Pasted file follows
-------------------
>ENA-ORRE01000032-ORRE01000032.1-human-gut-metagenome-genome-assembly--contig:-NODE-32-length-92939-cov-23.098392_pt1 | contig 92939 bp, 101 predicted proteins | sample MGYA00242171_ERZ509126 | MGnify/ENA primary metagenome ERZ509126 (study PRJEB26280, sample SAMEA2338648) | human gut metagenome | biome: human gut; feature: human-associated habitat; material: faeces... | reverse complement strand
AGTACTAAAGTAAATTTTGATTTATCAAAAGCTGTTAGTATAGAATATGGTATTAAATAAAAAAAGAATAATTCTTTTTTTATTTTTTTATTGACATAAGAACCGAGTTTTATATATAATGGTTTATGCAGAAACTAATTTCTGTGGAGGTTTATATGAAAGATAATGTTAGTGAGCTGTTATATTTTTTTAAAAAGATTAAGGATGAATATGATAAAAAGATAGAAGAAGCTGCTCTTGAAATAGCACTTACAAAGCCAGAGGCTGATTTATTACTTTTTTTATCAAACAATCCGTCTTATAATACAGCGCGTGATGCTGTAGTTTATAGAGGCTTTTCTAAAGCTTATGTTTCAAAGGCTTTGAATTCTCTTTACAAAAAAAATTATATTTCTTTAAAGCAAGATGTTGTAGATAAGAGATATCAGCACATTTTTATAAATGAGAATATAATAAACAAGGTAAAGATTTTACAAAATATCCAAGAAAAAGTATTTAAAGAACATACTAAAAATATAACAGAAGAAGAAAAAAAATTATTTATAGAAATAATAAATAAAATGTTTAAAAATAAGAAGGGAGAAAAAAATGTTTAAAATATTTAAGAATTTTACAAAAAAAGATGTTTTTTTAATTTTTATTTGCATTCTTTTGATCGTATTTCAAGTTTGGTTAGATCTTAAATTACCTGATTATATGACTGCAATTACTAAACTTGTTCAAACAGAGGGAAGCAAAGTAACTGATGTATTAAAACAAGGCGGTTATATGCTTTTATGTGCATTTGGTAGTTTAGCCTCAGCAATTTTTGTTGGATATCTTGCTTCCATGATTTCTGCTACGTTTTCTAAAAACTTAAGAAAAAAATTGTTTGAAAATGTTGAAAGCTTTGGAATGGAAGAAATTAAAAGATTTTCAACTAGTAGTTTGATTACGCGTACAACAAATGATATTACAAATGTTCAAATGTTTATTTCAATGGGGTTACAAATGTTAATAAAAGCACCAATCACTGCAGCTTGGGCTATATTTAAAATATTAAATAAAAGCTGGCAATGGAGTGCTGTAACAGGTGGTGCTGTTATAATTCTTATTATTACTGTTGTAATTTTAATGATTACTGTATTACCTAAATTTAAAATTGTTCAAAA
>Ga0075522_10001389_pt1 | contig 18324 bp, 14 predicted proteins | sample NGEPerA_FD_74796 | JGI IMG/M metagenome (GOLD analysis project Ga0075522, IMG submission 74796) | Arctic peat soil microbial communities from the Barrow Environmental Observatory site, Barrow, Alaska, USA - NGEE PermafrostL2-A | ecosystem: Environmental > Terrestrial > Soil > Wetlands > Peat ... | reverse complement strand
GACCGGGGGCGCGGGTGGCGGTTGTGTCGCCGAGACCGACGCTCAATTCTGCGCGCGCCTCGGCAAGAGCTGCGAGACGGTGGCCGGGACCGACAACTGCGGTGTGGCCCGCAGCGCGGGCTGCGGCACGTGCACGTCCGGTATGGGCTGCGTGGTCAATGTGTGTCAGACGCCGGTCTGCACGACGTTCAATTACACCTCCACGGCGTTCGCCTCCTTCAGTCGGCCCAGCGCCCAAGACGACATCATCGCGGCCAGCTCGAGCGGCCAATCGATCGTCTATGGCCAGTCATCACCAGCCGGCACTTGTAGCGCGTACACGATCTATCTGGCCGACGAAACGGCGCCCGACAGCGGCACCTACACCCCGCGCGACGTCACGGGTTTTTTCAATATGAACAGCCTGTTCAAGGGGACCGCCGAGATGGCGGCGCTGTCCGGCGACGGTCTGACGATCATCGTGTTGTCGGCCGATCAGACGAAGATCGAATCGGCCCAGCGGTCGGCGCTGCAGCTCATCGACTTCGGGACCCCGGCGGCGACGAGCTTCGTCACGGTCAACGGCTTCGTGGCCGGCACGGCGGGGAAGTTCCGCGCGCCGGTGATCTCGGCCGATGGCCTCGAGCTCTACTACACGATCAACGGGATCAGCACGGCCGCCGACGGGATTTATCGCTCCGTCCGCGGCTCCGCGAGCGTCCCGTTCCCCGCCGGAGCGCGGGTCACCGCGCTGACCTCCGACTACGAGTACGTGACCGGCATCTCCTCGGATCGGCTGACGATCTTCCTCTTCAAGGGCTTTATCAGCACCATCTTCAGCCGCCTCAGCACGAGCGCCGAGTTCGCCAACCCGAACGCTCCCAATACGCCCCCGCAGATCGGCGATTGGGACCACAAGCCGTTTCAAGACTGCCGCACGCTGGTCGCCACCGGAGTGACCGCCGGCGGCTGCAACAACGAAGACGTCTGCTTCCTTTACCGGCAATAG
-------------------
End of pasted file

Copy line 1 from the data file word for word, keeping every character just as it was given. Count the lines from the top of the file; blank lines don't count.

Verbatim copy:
>ENA-ORRE01000032-ORRE01000032.1-human-gut-metagenome-genome-assembly--contig:-NODE-32-length-92939-cov-23.098392_pt1 | contig 92939 bp, 101 predicted proteins | sample MGYA00242171_ERZ509126 | MGnify/ENA primary metagenome ERZ509126 (study PRJEB26280, sample SAMEA2338648) | human gut metagenome | biome: human gut; feature: human-associated habitat; material: faeces... | reverse complement strand